Julia Evans

Day 37: A new laptop and a little Vue

Hello! Tuesday was mostly consumed by setting up a new laptop so I’ll keep this pretty short.

Things in this post:

  • setting up the new laptop (very boring honestly but I seem to have written a lot about it anyway)
  • switching to vue.js
  • a problem I’m having with my setup for proxying SSH connection

a new laptop arrived!

I bought a new laptop (a thinkpad t14s, the AMD one) and it arrived so of course I got super distracted and had to set it up immediately. It’s quite a bit faster than the old computer (a thinkpad x250) which is fun. I’m a bit mad that it has soldered RAM and that in general it’s harder to service myself but I went with it anyway.

how I set up a new computer

Here’s how I set up a new computer and how I do OS upgrades. I’ve done this 3-4 times in the last 3 years and it works pretty well. The main things are:

  • I copy my entire home directory to the new computer, which is kind of a magical thing because it means all my settings are right there when I’m done
  • I never upgrade Ubuntu, I always reinstall from scratch. (I tried breaking this rule and upgrading Ubuntu this year and it failed very spectacularly so I’m even more personally committed to this rule :) )
  1. Go find my 1TB external drive in a box downstairs
  2. Find a USB key and put the latest Ubuntu LTS installer on it

On the old computer: (or before rebooting, in the case of an upgrade)

  1. Back up my home directory with cd /home; sudo tar -cf - bork | pv | /media/the_drive/homedir.tar. The pv is important to me because it takes a long time and I get impatient so it’s nice to have a progress indicator.
  2. Run sudo dpkg -l > /media/the_drive/packages

on the new computer (or after rebooting)

  1. Install Ubuntu with disk encryption, don’t bother setting up a partition table, format the whole drive
  2. Unpackage my home directory from the external drive and put it back at /home/bork (cat /media/the_drive/homedir.tar | pv | tar -xf -)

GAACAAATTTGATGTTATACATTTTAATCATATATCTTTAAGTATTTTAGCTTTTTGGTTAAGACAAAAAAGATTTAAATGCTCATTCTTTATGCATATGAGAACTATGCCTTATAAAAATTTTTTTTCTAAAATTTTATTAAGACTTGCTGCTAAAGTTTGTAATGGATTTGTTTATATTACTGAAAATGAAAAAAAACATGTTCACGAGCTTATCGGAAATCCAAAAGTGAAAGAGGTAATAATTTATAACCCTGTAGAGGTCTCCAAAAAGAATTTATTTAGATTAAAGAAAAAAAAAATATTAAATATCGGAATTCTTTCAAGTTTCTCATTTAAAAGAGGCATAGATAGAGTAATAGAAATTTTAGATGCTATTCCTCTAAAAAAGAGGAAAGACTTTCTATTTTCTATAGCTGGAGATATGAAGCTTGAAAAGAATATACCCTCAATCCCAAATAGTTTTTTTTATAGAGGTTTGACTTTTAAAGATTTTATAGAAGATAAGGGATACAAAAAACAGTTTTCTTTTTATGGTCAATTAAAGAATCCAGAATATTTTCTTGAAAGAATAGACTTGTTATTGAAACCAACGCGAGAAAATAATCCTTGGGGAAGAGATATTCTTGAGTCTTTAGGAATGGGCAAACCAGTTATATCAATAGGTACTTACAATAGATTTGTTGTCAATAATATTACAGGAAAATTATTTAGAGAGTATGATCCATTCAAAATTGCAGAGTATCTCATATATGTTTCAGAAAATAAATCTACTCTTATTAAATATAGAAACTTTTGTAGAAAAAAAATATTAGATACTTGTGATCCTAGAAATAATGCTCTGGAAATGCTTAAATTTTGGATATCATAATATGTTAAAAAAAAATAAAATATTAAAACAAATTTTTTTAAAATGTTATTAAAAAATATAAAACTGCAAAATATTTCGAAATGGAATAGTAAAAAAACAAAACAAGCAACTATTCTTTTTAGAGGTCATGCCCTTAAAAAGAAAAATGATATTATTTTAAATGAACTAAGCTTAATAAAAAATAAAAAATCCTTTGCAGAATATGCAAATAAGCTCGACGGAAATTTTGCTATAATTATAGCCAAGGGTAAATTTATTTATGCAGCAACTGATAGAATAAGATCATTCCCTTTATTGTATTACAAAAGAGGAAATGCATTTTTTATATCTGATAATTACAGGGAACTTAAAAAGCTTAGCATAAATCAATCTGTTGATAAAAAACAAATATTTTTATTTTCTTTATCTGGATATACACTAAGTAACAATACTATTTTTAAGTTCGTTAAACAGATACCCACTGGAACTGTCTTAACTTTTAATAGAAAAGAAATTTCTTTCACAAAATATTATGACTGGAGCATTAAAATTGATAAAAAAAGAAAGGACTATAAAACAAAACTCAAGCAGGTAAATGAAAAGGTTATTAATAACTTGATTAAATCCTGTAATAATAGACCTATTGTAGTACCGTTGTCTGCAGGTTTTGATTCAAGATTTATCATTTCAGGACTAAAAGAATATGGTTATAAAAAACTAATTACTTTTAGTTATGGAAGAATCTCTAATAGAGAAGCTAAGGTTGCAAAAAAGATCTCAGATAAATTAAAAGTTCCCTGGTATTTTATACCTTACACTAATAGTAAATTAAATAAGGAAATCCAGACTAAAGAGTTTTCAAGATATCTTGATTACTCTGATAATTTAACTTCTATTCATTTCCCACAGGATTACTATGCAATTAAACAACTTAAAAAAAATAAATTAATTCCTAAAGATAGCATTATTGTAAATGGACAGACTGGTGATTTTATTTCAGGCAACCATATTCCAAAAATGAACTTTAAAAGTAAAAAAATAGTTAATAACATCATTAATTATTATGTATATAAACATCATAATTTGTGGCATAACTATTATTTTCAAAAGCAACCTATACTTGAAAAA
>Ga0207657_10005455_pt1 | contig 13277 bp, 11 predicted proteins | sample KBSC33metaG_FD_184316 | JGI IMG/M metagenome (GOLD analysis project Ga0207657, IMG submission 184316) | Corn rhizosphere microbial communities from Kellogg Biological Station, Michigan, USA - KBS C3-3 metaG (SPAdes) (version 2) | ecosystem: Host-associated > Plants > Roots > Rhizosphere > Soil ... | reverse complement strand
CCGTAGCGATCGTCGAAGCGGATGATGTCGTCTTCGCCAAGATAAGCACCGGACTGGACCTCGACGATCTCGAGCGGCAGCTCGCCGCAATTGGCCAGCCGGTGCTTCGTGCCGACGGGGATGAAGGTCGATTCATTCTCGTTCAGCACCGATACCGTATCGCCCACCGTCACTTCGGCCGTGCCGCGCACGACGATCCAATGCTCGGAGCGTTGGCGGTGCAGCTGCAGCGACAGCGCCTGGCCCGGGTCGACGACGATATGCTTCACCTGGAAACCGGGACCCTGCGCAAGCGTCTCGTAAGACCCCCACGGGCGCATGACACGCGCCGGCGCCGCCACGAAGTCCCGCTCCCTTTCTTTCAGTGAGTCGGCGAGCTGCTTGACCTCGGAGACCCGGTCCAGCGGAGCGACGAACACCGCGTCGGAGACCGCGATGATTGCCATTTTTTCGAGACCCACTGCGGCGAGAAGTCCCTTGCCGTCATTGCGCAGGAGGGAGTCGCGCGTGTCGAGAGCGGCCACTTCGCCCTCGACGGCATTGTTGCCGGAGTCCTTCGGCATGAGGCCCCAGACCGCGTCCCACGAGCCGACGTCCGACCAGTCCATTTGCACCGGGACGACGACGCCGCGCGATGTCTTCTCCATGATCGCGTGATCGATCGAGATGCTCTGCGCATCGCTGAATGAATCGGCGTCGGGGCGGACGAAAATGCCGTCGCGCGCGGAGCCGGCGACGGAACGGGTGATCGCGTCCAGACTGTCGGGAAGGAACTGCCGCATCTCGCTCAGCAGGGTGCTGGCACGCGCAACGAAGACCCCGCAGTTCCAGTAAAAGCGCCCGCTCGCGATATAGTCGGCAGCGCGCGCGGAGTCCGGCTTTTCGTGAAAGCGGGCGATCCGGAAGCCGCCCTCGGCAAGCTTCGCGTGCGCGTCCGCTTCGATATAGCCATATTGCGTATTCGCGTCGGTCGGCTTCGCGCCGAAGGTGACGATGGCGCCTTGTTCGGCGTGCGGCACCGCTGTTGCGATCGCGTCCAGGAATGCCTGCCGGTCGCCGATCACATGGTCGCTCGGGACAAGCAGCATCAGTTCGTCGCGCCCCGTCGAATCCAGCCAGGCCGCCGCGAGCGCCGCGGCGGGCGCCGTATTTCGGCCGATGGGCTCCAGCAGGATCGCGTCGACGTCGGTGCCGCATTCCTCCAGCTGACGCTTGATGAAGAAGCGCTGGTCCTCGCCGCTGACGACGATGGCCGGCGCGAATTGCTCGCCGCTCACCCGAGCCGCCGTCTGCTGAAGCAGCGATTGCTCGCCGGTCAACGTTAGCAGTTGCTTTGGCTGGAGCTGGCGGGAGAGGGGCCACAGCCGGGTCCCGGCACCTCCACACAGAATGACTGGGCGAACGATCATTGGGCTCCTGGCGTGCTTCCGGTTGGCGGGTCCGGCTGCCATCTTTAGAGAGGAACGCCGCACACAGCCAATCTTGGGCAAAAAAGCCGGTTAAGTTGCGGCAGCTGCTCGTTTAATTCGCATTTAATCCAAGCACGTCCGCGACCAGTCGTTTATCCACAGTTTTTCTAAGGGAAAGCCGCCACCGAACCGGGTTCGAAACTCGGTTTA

3. Go through the list of packages from dpkg -l and manually pick out the ones I want to install and put them in a text file called to_install or something (usually there’s a bunch of crap I installed on the previous computer that I don’t necessarily need, so I find sorting through it manually is better)
  4. Run cat to_install | sudo xargs apt install
  5. Over the next few days/weeks, install everything I missed as I notice it

I don’t claim that this is the Best Way to do things, it’s just what I do and it works ok for me so far. I used to keep my home directory in a separate partition so I could easily reinstall my OS and leave my home directory alone but I don’t anymore for some reason that I don’t remember.

problems I still have with the new laptop

I have a bunch of the usual new computer problems:

  • it doesn’t suspend when I close the lid yet
  • something is a little wonky with my vim configuration and the top bar looks weird
  • I got a new Yubikey Nano and I wanted to set PAM up so that I could sudo without typing in a password, but the instructions on their website aren’t working for me. I took this as an opportunity to learn a little about PAM so I bought Michael Lucas’s Pam Mastery book because I really like his writing. It helped me get more debugging information about the issue but I still don’t know what’s wrong.

switching to vue.js

I’d been using a tiny bit of stimulus.js for my site. I was dissatisfied with it because to conditionally show a div depending on the state I needed to add CSS styles myself to show / hide content, like this.pendingDiv.classList.add('hidden')

So I switched to vue.js which I’ve used for a few small projects before and like and I like it better.

a problem with my proxy server

While testing my new vue.js code, I noticed that my Javascript was working fine but that I was having a problem on the backend.

I use this Go proxy server (gotty) to proxy SSH connections to my VMs. The way it works right now is:

  • I start gotty processes from my Rails app
  • each SSH connection gets its own port
  • I have another Go proxy (100 lines of Go) that proxies /proxy/SSH_CONNECTION_ID to the port of the right backend processes
  • the second go proxy find outs port to use by querying an endpoint in the Rails app

I find this whole thing pretty messy and it’s also quite unreliable, the gotty processes sometimes don’t quite start up right and I’m always worried about them dying and I have no real way to manage them. So I think I’ll work on that next.

Server-sent events: a simple way to stream events from a server Day 38: Modifying gotty to serve many different terminal applications at once